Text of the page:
Ralph Jacobson

There is definitely a migration of the masses towards more shopping trips per week. And the percentage of revenue of the perishables departments in stores is growing while traditional center-store product movement is dwindling. I think this is a normal evolution, and the innovators in the business are already taking advantage of the customer demand by creating compelling shopping experiences by leveraging fresh food and value-driven, often private-label categories.

Dr. Stephen Needel

We’ve had multiple weekly trips for years now — I remember a 2008 Unilever study showing two to three per week. Retailers need to be the go-to destination and provide a positive experience.

Herb Sorensen
It has always been true, in all societies, and from antiquity, that grocery stores have functioned as “communal pantries.” For a variety of reasons, the process of moving groceries from the communal pantry to your own private pantry at home or office has varied as store access, personal finance and lifestyles have evolved. One HUGE factor is the move toward food service (restaurants, etc.) I don’t know the exact figure currently, but I’m pretty sure that, in the U.S. market at least, more than half of the food dollar goes into food service rather than for movement to a pantry for later use/consumption. This also points out why the best stores provide both groceries AND food service. Notice the large, and sometimes crowded, in-store “dining” area at Costco. Never forget that FOOD drives retail, because FOOD drives the human race. Air, water and food are the ONLY things that humans MUST consume on a continuing basis. Air every few seconds, water (beverages) at least every few hours and food every day. To be extreme, you… Read more »
Ken Morris

As much as mega grocery stores have tried to become a one-stop shop for grocery, very few shoppers have entered into the spirit of this shopping strategy. It is really a “back to the future” story.

Most consumer have identified their favorite stores for certain product categories like produce, meats, paper products and staple items. With their favorite stores identified, they become a creature of habit and shop a specific list of stores on a weekly basis and have a standard unique shopping list for each store: traditional grocery (discount or upscale), discount warehouses/department stores, specialty produce stores, butchers and dollar stores. Who isn’t going to shop at the local farm stand or get seafood from the source? This trend will continue to increase as consumers make more healthy choices. The Amazon/Whole Foods play will be an interesting game to watch!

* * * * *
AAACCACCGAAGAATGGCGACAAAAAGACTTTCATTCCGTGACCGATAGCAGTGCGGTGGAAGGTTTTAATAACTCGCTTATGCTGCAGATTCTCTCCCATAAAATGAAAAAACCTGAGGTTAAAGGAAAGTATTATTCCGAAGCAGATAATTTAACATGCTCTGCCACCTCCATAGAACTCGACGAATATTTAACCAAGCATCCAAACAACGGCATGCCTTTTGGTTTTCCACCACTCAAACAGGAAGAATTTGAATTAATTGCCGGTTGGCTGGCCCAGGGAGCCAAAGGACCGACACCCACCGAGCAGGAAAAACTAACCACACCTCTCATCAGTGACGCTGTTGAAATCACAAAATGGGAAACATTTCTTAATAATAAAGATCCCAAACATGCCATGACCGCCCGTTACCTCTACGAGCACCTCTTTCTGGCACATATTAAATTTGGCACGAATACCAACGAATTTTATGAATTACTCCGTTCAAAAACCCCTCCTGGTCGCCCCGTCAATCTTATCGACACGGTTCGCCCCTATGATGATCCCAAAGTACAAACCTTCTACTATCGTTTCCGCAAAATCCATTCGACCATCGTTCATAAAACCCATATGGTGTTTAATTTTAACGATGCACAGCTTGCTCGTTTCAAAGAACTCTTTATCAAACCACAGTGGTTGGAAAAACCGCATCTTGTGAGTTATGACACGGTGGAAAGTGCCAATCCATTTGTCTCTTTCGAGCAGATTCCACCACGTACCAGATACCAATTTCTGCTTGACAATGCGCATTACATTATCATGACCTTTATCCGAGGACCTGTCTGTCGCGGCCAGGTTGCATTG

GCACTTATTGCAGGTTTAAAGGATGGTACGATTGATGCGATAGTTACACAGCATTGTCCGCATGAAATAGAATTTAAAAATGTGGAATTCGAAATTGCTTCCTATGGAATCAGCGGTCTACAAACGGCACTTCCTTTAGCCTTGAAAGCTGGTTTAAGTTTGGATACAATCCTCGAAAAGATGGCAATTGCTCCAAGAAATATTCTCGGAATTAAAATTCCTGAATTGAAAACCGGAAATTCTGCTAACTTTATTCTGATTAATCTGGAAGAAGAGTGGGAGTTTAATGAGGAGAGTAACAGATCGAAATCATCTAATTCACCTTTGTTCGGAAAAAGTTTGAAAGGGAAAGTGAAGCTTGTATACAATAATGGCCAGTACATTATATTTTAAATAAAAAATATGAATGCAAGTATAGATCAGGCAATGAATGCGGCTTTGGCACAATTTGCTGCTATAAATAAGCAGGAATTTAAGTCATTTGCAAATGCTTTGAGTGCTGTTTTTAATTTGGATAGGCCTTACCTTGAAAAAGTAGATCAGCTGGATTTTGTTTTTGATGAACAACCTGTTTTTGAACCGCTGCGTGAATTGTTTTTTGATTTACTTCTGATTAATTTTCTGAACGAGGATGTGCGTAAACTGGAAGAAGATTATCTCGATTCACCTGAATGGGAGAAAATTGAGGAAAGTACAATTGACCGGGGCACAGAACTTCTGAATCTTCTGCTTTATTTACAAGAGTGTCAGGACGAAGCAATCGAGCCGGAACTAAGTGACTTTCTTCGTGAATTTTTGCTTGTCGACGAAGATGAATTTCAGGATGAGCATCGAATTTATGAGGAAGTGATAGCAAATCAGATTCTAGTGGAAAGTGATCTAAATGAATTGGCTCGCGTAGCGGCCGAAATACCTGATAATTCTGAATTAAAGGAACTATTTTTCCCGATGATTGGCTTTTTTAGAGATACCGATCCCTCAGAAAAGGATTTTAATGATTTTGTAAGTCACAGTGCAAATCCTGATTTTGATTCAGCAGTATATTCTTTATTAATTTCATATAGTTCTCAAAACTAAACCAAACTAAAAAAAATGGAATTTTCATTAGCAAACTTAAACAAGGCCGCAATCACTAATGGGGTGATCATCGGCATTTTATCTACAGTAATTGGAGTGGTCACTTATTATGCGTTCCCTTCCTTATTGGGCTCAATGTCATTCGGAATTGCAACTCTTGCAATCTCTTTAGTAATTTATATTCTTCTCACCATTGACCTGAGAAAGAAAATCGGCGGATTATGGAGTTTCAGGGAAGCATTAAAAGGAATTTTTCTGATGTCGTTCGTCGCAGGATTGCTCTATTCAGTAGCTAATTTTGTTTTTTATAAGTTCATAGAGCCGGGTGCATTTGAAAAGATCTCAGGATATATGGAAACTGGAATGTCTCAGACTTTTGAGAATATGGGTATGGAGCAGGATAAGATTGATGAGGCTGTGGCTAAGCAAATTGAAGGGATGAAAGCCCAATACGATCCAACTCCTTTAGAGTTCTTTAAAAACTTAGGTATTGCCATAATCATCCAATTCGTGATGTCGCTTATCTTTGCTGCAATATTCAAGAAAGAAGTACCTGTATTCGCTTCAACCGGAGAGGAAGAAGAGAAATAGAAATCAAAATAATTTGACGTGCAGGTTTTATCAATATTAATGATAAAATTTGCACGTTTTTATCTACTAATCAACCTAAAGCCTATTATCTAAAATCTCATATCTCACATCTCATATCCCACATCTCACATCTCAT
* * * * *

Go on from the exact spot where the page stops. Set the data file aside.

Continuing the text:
Ricardo Belmar

Convenience is becoming king for consumers and grocery is no exception. We’ll see an increase in delivery and other convenience services in the short term. New store formats that cater to specific product categories will become more popular as well as consumers are definitely showing a trend to seek out the products they want cross what ever sales channel they can get them. If that means multiple visits to the store (or stores) then so be it.

Grocery retailers have an advantage over other segments in that consumers are more willing to come to the store multiple times per week to get what they want, especially for fresh produce and meats. It’s the super centers and general merchandise formats that will lose in this market over time (watch out Target and Walmart). Consumers are very aware of what makes each brand special and differentiated and they are adjusting shopping habits to get the products they want.

gordon arnold

We may be witnessing the advent of specialty grocery stores. Living here in the Northeast congestion, we find cities and suburbs are still segmented into cultural neighborhoods. Many of these neighborhoods are willing and able to support small grocery businesses that cater to the wants and wishes that sustain eating habits and preferences that are not yet commonplace in this cold furnace melting pot we claim. I have found this to be a means to remember the many business journeys of my business past and present. Visiting these specialty stores has allowed me to create meals that are exactly like I have enjoyed while away. This is the good reason for multiple stop shopping. The bad reasons remain the same as in wide range of prices for staple product and produce and, sad to say, out-of-stocks for the imperatives.

Kai Clarke

No, one stop grocery stores are still thriving, and in a big way. How we measure the size of a store (a small ma and pa store of 1000 or 2000 sq. ft.) has changed, but the model is just becoming more diverse. We have to remember that Amazon and the online shopping experience represent a huge one stop shopping shop. Retailers are just adapting to niche retail opportunities (like Lidl) in the face of the online revolution and the shift away from shopping malls. Smaller specialized retailers have a place in the retail world, but the larger online retailers like Amazon, are a daily reminder that they are growing and discovering newer ways, to make all of our shopping experiences, “the Amazon way.”